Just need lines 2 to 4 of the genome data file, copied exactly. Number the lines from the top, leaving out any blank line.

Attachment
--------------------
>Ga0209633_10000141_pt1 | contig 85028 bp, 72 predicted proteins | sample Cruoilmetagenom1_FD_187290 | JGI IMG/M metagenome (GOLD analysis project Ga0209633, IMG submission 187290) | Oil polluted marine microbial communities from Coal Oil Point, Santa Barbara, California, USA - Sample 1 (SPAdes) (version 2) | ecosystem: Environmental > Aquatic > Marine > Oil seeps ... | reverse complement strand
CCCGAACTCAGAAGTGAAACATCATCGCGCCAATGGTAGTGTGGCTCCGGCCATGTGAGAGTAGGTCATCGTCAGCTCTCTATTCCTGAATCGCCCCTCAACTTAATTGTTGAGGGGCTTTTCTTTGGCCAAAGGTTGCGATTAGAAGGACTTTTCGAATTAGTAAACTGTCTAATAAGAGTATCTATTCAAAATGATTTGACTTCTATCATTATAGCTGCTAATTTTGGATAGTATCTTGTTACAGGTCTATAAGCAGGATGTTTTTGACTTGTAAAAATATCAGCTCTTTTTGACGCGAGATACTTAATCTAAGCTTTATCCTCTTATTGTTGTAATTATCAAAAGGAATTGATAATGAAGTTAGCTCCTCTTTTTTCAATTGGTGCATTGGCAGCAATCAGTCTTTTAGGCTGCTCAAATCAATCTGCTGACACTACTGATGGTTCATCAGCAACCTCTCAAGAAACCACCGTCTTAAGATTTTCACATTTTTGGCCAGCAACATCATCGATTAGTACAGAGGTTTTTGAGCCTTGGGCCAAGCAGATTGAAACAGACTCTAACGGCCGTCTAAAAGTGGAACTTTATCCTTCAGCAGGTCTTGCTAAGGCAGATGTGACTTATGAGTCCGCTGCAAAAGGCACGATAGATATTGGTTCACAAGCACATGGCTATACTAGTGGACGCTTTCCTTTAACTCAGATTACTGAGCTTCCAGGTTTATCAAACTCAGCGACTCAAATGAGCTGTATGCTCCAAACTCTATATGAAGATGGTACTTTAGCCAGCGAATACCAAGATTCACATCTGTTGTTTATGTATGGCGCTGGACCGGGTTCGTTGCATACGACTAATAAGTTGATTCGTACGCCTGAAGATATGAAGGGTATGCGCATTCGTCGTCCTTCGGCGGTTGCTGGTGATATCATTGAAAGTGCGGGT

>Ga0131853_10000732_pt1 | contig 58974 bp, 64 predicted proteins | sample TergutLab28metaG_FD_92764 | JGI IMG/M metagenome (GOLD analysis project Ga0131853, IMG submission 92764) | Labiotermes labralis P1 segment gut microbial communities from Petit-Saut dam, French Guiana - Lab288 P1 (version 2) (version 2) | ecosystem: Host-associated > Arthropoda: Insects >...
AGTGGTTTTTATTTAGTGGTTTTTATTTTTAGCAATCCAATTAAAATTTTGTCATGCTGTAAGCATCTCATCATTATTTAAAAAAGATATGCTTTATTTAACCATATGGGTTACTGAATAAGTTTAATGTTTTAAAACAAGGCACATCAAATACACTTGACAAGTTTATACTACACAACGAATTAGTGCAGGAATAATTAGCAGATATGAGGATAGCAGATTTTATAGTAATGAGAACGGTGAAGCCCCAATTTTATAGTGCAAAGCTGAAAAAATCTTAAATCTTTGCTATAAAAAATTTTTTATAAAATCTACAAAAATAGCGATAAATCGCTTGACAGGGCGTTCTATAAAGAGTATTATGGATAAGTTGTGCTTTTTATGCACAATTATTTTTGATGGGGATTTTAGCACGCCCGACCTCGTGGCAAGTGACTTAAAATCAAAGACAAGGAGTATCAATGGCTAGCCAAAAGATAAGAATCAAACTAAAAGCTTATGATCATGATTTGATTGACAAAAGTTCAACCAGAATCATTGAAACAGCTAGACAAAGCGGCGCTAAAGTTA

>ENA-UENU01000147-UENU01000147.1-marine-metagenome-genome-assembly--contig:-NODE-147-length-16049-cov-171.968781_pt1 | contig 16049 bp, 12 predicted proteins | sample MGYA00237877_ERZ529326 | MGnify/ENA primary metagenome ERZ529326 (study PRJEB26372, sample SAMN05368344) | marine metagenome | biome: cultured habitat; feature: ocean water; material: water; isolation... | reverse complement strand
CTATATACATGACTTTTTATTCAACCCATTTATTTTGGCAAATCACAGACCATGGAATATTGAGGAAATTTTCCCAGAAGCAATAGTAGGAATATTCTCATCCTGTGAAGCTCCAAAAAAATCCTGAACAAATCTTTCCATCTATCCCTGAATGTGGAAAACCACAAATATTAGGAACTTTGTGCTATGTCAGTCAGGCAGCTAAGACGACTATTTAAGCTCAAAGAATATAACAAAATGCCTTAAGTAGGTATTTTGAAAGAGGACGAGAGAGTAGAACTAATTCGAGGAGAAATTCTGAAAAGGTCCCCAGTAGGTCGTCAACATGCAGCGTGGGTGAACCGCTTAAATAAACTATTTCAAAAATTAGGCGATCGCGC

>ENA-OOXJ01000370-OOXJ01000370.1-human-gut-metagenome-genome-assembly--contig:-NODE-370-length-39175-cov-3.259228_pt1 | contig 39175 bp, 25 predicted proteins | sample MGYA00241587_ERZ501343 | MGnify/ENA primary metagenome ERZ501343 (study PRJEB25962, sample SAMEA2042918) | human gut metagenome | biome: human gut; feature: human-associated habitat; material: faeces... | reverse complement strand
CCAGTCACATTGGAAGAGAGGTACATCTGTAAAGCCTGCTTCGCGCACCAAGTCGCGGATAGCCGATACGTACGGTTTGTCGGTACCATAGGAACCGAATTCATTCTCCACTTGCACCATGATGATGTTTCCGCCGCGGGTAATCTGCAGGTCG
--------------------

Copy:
CCCGAACTCAGAAGTGAAACATCATCGCGCCAATGGTAGTGTGGCTCCGGCCATGTGAGAGTAGGTCATCGTCAGCTCTCTATTCCTGAATCGCCCCTCAACTTAATTGTTGAGGGGCTTTTCTTTGGCCAAAGGTTGCGATTAGAAGGACTTTTCGAATTAGTAAACTGTCTAATAAGAGTATCTATTCAAAATGATTTGACTTCTATCATTATAGCTGCTAATTTTGGATAGTATCTTGTTACAGGTCTATAAGCAGGATGTTTTTGACTTGTAAAAATATCAGCTCTTTTTGACGCGAGATACTTAATCTAAGCTTTATCCTCTTATTGTTGTAATTATCAAAAGGAATTGATAATGAAGTTAGCTCCTCTTTTTTCAATTGGTGCATTGGCAGCAATCAGTCTTTTAGGCTGCTCAAATCAATCTGCTGACACTACTGATGGTTCATCAGCAACCTCTCAAGAAACCACCGTCTTAAGATTTTCACATTTTTGGCCAGCAACATCATCGATTAGTACAGAGGTTTTTGAGCCTTGGGCCAAGCAGATTGAAACAGACTCTAACGGCCGTCTAAAAGTGGAACTTTATCCTTCAGCAGGTCTTGCTAAGGCAGATGTGACTTATGAGTCCGCTGCAAAAGGCACGATAGATATTGGTTCACAAGCACATGGCTATACTAGTGGACGCTTTCCTTTAACTCAGATTACTGAGCTTCCAGGTTTATCAAACTCAGCGACTCAAATGAGCTGTATGCTCCAAACTCTATATGAAGATGGTACTTTAGCCAGCGAATACCAAGATTCACATCTGTTGTTTATGTATGGCGCTGGACCGGGTTCGTTGCATACGACTAATAAGTTGATTCGTACGCCTGAAGATATGAAGGGTATGCGCATTCGTCGTCCTTCGGCGGTTGCTGGTGATATCATTGAAAGTGCGGGT

>Ga0131853_10000732_pt1 | contig 58974 bp, 64 predicted proteins | sample TergutLab28metaG_FD_92764 | JGI IMG/M metagenome (GOLD analysis project Ga0131853, IMG submission 92764) | Labiotermes labralis P1 segment gut microbial communities from Petit-Saut dam, French Guiana - Lab288 P1 (version 2) (version 2) | ecosystem: Host-associated > Arthropoda: Insects >...
AGTGGTTTTTATTTAGTGGTTTTTATTTTTAGCAATCCAATTAAAATTTTGTCATGCTGTAAGCATCTCATCATTATTTAAAAAAGATATGCTTTATTTAACCATATGGGTTACTGAATAAGTTTAATGTTTTAAAACAAGGCACATCAAATACACTTGACAAGTTTATACTACACAACGAATTAGTGCAGGAATAATTAGCAGATATGAGGATAGCAGATTTTATAGTAATGAGAACGGTGAAGCCCCAATTTTATAGTGCAAAGCTGAAAAAATCTTAAATCTTTGCTATAAAAAATTTTTTATAAAATCTACAAAAATAGCGATAAATCGCTTGACAGGGCGTTCTATAAAGAGTATTATGGATAAGTTGTGCTTTTTATGCACAATTATTTTTGATGGGGATTTTAGCACGCCCGACCTCGTGGCAAGTGACTTAAAATCAAAGACAAGGAGTATCAATGGCTAGCCAAAAGATAAGAATCAAACTAAAAGCTTATGATCATGATTTGATTGACAAAAGTTCAACCAGAATCATTGAAACAGCTAGACAAAGCGGCGCTAAAGTTA